On 17 Sept. 1806 he appeared at Covent Garden as Falstaff in the ‘Second Part of Henry IV.’ He had grown so stout that he played the part without padding. On the 24th he repeated the character in the ‘Merry Wives of Windsor.’ As Falstaff in the ‘First Part of Henry IV’ he appeared at Drury Lane on 7 Oct. 1816. Drury Lane opened under his stage-management on 12 Sept. 1818, his son Henry Stephen [q. v.] making as Romeo his first appearance there. Kemble was seldom seen except as Falstaff. At the close of the season Elliston became manager, Kemble remaining at the house and playing, 26 April 1820, the Miller in the ‘King and the Miller of Mansfield.’ He is said to have acted for the last time as Sir Christopher Curry in ‘Inkle and Yarico’ a fortnight be- before he died. His name, however, does not appear in the chronicle of Genest during this or the previous season. His death took place on 5 June 1822, at the Grove, near Durham. His remains were interred in the Chapel of the Nine Altars, Durham Cathedral, on 11 June. In addition to his son Henry Stephen Kemble, a daughter appeared with some success in Newcastle and Edinburgh. She subsequently married Captain Arkwright, a son of Sir Richard Arkwright [q. v.]
Kemble published ‘Odes, Lyrical Ballads, and Poems,’ Edinburgh, 1809, 8vo, with a portrait. Although praised by Christopher North, the contents, partly serious, partly humorous, and containing several theatrical addresses, are colourless and feeble.
Kemble was a fair, Mathews the elder says a good, actor. His readings of Macbeth and Hamlet are stated to have been intelligent. The latter part he played when eighteen stone in weight. When playing Job Thornberry in Colman the younger's ‘John Bull,’ and drawing tears from the audience, he was unable to stoop and pick up his waistcoat—a piece of indispensable ‘business.’ His Kent in ‘King Lear,’ Old Norval, and King Henry VIII were respectable performances. Sir Christopher Curry in ‘Inkle and Yarico’ was his great part. He was 5 ft. 9 in. in height, and had the Kemble physiognomy, though little of the Kemble hauteur, being jovial and good-natured.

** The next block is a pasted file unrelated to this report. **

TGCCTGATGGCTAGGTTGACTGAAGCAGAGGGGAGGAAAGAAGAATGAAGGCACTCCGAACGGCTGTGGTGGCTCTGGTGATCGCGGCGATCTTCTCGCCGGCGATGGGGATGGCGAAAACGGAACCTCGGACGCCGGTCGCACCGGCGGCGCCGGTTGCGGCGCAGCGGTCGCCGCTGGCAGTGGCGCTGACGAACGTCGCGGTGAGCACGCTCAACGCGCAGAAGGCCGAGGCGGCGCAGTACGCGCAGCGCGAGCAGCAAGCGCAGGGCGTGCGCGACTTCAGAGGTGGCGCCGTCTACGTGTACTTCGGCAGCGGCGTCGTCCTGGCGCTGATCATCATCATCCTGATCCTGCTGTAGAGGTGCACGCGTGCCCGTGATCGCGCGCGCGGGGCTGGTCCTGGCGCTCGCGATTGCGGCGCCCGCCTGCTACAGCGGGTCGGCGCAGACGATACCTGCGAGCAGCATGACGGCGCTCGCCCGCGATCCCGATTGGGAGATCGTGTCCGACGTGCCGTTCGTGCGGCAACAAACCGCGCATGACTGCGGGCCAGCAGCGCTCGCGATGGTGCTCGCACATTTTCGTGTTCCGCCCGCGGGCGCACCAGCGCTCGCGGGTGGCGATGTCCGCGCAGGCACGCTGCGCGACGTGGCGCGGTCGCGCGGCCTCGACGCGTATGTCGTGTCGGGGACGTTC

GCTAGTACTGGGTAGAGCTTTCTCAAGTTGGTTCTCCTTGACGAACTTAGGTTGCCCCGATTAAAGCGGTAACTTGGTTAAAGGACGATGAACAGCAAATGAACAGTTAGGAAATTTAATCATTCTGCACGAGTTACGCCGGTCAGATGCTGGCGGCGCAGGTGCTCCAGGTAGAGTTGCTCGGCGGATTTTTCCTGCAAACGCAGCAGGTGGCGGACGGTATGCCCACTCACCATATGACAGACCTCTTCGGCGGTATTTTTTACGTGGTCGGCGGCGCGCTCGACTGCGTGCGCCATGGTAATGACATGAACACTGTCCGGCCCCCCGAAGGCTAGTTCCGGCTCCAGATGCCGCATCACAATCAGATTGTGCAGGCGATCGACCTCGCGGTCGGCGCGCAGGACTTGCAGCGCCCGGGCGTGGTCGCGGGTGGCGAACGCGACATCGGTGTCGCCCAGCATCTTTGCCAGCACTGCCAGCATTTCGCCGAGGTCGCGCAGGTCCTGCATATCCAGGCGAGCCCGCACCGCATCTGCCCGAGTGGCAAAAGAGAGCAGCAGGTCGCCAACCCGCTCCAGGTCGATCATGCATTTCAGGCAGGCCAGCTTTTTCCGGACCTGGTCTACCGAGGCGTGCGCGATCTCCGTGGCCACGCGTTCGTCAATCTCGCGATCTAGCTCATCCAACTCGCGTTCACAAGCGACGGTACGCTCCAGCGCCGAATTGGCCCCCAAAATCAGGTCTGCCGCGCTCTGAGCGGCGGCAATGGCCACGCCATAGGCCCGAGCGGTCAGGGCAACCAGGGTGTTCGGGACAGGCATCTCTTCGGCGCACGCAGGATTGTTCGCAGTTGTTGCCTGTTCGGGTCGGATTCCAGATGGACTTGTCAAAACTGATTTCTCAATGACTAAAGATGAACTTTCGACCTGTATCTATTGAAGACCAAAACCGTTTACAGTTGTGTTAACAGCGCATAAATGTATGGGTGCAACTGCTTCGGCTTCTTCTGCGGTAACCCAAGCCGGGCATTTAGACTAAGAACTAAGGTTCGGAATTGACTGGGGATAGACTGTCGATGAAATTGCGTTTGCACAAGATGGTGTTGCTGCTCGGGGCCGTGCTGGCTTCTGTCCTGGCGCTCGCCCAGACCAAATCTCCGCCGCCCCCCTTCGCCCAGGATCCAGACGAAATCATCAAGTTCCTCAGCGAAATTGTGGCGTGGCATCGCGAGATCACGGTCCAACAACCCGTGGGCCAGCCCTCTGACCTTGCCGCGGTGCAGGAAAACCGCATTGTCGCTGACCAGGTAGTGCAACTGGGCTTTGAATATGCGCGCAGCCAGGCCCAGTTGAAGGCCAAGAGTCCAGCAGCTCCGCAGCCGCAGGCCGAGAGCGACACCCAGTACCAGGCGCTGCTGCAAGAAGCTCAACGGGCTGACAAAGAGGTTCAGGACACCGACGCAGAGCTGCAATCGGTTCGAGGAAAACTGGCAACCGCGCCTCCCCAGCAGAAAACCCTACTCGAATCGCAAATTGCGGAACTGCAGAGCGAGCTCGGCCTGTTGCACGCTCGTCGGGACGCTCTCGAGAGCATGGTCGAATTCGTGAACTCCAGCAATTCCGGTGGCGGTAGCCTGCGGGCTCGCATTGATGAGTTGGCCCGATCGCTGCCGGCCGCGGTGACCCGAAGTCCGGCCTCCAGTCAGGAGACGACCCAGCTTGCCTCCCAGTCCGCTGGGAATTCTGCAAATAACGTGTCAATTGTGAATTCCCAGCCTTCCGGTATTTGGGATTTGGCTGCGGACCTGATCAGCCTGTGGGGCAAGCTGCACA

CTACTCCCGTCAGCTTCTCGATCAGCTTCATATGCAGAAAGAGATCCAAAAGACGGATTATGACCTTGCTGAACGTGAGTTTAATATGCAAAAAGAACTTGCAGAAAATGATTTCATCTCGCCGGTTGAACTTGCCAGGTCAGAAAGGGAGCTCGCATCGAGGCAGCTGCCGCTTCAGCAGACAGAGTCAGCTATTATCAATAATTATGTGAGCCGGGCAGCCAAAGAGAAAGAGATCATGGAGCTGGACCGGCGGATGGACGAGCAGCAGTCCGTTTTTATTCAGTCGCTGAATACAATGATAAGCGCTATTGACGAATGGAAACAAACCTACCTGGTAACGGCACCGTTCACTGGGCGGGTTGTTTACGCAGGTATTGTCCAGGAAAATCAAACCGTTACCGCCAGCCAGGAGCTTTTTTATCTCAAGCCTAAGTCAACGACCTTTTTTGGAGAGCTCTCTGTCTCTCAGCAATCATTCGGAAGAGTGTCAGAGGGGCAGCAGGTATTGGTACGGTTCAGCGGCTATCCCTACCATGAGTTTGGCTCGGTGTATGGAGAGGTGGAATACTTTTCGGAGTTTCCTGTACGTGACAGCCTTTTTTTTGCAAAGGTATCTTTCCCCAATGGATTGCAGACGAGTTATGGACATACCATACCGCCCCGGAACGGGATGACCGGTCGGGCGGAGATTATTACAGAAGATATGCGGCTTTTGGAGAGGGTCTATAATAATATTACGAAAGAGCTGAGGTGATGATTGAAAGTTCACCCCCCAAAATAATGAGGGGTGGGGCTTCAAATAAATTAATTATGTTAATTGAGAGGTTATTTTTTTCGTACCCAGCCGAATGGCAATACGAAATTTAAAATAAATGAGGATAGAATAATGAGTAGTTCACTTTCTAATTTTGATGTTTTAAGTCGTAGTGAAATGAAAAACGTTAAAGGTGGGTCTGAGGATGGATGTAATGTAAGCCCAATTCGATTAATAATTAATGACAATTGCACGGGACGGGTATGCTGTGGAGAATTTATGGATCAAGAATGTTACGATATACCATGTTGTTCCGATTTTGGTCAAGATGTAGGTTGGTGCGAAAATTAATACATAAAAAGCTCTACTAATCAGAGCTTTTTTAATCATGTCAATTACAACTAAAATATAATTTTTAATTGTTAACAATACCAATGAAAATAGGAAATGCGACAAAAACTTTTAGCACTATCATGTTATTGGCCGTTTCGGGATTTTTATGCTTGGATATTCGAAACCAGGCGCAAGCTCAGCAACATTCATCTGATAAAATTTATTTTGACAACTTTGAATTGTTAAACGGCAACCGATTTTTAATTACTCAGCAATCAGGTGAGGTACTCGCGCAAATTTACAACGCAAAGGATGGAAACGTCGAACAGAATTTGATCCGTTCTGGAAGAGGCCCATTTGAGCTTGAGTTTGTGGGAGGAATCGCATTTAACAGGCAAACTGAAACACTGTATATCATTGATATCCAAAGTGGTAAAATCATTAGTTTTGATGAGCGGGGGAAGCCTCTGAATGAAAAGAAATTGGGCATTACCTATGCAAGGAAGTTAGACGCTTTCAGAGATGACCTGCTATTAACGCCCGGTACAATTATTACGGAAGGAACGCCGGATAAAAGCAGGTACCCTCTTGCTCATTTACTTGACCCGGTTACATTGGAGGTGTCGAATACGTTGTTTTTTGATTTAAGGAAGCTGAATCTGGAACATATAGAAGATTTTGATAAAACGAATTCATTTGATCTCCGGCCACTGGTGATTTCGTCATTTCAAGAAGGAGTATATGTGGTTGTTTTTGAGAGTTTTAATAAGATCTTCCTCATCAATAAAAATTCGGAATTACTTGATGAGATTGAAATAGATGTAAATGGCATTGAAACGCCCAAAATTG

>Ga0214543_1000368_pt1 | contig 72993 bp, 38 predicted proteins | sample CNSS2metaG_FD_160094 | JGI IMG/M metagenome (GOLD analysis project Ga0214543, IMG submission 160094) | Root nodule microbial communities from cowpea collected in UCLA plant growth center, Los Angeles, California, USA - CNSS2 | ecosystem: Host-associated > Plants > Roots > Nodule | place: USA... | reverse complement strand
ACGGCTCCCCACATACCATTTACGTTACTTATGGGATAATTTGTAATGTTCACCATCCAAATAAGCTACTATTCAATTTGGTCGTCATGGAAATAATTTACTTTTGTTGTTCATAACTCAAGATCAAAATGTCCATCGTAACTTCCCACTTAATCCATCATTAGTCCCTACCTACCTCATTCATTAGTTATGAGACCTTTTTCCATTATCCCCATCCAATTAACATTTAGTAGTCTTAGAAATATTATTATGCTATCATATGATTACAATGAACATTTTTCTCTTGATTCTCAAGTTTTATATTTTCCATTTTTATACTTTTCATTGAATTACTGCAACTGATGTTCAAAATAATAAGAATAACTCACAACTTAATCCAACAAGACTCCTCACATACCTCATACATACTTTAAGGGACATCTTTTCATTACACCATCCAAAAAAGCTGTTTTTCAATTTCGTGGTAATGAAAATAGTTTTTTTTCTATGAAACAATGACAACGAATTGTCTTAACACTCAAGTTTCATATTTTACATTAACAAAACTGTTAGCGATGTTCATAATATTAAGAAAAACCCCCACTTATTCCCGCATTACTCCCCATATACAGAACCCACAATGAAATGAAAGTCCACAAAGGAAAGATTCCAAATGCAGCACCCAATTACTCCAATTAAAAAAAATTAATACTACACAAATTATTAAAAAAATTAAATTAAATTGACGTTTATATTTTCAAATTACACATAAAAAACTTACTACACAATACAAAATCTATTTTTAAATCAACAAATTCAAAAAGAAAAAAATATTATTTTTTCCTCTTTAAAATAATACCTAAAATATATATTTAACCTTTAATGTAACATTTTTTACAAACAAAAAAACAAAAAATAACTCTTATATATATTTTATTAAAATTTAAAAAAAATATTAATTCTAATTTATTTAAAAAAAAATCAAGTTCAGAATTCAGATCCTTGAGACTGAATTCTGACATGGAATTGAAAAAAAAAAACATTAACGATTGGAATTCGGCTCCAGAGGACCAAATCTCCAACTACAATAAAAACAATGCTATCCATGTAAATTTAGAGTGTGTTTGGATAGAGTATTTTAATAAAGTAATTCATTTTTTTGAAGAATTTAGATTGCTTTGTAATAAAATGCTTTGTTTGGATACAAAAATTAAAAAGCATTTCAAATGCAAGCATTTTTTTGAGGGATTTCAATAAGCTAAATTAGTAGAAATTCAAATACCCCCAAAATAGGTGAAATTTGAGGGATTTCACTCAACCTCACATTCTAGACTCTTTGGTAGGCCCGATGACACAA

Portraits of him by De Wilde as Bajazet in ‘Tamerlane’ and as Falstaff in the ‘Merry Wives of Windsor’ are in the Mathews collection in the Garrick Club.[Genest's Account of the English Stage; Oxberry's Dramatic Biography; Biographia Dramatica; Gent. Mag. June 1822; Richardson's Local Historian's Table-book; Notes and Queries, 3rd ser. i. 268; Memoirs of Mrs. Sumbel, late Wells, 3 vols. 1811; Georgian Era; Secret Hist. of the Green Room; Didbin's Edinburgh stage; Gilliland's Dramatic Mirror; Bernard's Recollections; Clark Russell's Representative Actors. For the period of Kemble's management of the Edinburgh Theatre see Jackson's History of the Scottish Stage and his Statement of Facts relative to Mr. Stephen Kemble, 1792, and Charles Lee Lewes's Memoirs, 4 vols. 1805. Jackson's works consist of a long arraignment of Kemble, who is defended by Lewes. See also Crito's Letter to the Managers of the Edinburgh Theatre, Edinburgh, 1800, 8vo, a furious attack on Kemble; and Letters respecting the Performances at the Theatre Royal, 12mo, 1800, a keen criticism attributed to Stewart Thriepland, advocate.]